It is a little embarrassing to get caught in such an obvious error, but it was nice to know someone is actually reading what I write. I have to admit that I sometimes wonder if the work I do each day is worthwhile. I have no idea how many people read the devotional, and though I can give rough numbers, I canít be sure if everyone who receives it in their mailbox or visits the website even read it. On some days I just shake my head and think it is ridiculous to imagine that anyone gets anything of value out of this devotion.
And then Iím reminded that it isnít my writing that gives people hope and peace, but Godís Word. And somehow, for some reason, God has decided to use my constantly imperfect work to touch the lives of others. It isnít my job to worry about whether or not anyone is benefitting from the work. I am simply called to do what God has appointed for me to do, and then let Him do the real work of touching the hearts and minds of the world. If anyone is blessed by these words, it is not me but the Holy Spirit who has done it. Somehow, in the ordinary stories using ordinary (if sometimes grammatically incorrect) words, God does something miraculous and speaks His grace to others. How awesome is that?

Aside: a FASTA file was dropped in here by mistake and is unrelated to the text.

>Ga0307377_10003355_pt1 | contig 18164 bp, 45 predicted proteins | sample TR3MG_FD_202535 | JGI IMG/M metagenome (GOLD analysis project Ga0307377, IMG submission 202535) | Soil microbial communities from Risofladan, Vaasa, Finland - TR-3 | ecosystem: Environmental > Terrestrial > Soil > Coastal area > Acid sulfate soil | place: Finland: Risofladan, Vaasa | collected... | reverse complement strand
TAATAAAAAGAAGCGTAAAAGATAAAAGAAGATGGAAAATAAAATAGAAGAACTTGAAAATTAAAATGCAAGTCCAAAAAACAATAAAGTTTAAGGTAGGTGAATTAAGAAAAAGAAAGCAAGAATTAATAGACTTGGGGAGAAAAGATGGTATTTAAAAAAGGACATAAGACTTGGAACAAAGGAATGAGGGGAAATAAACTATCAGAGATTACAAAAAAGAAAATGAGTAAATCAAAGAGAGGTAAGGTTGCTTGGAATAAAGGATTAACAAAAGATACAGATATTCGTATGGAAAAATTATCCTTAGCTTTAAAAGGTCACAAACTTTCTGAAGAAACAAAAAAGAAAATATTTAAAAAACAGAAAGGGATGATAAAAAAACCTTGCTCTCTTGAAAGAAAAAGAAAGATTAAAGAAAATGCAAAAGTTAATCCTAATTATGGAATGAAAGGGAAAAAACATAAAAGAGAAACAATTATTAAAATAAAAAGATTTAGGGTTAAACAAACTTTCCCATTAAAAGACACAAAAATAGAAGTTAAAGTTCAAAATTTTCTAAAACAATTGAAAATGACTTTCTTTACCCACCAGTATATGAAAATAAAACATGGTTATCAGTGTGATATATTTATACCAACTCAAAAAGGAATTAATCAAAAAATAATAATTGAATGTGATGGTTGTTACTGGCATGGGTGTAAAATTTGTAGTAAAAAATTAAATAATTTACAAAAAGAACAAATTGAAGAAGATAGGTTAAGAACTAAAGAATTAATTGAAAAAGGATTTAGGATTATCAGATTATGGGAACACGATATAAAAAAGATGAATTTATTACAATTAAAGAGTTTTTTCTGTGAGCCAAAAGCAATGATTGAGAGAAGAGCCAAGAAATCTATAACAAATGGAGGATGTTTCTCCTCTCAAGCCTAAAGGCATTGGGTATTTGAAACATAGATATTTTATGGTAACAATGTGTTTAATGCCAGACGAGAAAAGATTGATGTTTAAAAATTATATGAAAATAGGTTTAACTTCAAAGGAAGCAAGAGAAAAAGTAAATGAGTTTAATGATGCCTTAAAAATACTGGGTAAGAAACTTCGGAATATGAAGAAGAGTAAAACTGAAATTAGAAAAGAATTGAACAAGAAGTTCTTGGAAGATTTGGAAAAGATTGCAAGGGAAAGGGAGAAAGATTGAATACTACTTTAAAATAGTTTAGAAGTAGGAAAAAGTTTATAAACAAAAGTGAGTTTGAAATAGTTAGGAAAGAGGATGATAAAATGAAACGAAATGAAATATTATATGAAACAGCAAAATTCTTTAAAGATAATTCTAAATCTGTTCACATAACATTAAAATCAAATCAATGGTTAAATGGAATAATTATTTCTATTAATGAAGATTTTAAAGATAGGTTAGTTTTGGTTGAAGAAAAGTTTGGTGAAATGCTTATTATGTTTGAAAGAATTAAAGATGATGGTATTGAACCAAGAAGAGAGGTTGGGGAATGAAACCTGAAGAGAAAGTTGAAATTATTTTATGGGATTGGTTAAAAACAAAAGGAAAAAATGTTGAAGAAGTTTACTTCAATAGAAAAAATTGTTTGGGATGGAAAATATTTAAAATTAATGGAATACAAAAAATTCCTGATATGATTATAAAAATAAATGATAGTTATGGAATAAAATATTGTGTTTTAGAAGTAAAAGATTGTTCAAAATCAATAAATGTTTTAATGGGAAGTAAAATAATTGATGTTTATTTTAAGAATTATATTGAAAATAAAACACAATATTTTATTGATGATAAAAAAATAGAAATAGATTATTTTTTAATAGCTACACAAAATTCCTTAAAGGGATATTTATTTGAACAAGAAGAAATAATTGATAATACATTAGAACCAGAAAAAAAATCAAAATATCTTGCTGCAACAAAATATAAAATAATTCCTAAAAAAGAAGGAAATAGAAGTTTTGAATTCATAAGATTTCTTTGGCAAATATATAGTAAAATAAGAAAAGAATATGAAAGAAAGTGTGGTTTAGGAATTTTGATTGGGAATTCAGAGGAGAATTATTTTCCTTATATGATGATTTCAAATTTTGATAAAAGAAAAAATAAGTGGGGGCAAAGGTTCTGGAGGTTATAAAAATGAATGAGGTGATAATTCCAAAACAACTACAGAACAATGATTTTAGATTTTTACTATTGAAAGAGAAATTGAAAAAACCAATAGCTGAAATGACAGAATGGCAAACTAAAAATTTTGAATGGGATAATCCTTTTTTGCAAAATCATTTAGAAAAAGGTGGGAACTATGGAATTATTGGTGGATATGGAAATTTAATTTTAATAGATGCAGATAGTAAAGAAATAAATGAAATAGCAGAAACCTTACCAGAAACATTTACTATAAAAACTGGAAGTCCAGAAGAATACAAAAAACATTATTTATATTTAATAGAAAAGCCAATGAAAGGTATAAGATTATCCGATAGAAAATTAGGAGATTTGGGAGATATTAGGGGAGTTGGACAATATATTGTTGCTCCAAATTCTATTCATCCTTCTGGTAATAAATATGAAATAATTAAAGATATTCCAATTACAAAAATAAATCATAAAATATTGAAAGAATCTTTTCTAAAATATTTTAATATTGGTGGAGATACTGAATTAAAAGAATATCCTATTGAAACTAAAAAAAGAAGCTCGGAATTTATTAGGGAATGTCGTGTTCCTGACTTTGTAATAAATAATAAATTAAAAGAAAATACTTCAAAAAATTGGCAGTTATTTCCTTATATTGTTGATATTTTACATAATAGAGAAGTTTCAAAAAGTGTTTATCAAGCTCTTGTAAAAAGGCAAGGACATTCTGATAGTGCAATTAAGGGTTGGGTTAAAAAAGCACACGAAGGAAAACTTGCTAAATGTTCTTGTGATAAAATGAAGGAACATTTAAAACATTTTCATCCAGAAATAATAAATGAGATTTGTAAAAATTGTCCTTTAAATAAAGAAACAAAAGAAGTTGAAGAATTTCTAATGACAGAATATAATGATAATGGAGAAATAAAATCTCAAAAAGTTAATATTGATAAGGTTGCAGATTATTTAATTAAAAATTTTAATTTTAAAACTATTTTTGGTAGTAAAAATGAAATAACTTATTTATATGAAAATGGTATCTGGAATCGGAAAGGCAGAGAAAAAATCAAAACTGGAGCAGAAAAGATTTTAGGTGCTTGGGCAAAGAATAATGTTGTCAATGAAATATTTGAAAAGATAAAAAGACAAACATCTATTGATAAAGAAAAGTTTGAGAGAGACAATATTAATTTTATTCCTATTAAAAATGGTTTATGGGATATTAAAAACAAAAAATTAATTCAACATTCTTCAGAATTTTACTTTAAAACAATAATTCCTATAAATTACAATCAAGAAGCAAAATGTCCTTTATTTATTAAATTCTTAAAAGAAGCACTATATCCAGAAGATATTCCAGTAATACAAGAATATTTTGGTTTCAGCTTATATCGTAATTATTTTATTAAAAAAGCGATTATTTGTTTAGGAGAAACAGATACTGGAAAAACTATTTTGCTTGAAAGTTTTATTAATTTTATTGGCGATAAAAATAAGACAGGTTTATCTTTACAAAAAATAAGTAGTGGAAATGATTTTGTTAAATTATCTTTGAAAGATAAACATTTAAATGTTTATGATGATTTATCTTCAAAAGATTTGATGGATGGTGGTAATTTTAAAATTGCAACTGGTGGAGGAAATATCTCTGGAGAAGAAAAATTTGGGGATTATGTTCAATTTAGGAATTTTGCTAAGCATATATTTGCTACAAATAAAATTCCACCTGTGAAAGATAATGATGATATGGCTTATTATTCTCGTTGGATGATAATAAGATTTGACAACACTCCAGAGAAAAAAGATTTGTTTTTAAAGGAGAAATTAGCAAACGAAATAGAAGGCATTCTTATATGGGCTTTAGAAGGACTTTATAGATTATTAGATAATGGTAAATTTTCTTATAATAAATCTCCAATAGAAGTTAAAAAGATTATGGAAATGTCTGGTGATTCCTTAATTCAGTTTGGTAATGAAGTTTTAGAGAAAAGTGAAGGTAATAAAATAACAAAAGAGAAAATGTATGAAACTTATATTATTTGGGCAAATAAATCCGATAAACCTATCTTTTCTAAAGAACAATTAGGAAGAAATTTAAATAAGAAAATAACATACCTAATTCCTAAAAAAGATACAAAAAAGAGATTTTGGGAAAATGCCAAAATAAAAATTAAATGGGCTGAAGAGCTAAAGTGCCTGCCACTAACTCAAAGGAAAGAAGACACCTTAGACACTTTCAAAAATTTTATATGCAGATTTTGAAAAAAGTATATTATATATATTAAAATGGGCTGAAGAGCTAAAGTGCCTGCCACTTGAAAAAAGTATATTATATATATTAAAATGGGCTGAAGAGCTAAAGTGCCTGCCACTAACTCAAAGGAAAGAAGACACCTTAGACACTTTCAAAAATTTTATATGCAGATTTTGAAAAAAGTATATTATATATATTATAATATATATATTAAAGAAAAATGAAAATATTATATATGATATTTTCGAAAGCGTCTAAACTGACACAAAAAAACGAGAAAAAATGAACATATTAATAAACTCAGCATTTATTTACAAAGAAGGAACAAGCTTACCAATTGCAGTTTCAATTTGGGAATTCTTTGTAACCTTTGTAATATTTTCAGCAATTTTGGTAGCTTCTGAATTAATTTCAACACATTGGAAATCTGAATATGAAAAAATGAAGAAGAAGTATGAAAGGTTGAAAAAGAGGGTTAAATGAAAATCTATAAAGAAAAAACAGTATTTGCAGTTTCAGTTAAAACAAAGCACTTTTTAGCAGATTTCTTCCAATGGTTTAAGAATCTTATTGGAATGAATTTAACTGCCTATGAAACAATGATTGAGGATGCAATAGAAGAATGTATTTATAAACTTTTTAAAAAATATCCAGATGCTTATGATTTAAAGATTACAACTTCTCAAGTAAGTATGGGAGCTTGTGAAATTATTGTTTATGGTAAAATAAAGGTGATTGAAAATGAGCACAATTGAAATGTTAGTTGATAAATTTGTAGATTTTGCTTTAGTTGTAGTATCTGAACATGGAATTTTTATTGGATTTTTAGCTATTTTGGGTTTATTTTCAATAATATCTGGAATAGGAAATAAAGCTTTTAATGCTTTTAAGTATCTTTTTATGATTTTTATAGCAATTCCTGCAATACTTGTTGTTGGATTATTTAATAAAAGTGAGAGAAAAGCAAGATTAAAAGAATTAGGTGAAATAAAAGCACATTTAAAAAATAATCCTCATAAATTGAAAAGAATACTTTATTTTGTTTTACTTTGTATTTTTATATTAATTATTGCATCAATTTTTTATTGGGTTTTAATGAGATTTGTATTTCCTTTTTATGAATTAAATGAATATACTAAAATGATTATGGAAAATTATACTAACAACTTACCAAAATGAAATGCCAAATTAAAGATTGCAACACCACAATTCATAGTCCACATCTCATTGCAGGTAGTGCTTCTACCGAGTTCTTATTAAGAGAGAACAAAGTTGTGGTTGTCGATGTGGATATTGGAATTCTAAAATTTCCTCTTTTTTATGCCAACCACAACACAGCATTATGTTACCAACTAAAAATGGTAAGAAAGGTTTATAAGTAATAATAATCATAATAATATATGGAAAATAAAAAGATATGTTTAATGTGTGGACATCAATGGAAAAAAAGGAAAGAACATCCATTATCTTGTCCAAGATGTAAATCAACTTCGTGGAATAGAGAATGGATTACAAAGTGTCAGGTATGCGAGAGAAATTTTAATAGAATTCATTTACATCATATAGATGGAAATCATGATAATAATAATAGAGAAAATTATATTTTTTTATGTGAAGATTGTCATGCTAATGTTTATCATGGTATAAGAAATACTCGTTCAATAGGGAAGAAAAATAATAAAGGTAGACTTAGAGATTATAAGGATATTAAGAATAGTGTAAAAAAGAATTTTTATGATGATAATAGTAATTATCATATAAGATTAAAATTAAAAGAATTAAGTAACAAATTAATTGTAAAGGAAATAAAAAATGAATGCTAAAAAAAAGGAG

We all have work to do, and we will all do it imperfectly. We will make mistakes, say the wrong things, fail to do the right things, and yet God can and does still use us in our everyday experiences to shine His light on the world. When a neighbor experiences Godís grace through some simple act of ours, it is not because we are particularly holy or divine, but because God has given us His Spirit who reaches through us into the world. This is beyond our ability to truly understand, but we are given the faith to believe it is true. And so, as we go through today doing whatever it is we need to do, let us always remember that the Holy Spirit goes with us, guides us, teaches us, helps us and uses our imperfection in ways weíll never really understand. It is up to us to simply be awed by Godís grace and do whatever we can to be vessels of that grace for others.
Scriptures for Sunday, August 29, 2010, Thirteenth Sunday in Pentecost: Proverbs 25:6-7 or Sir 10:12-18; Psalm 112; Hebrews 13:1-8, 15-16; Luke 14:1, 7-14
ďThrough him then let us offer up a sacrifice of praise to God continually, that is, the fruit of lips which make confession to his name. But to do good and to communicate forget not: for with such sacrifices God is well pleased.Ē Hebrews 13:15-16, ASV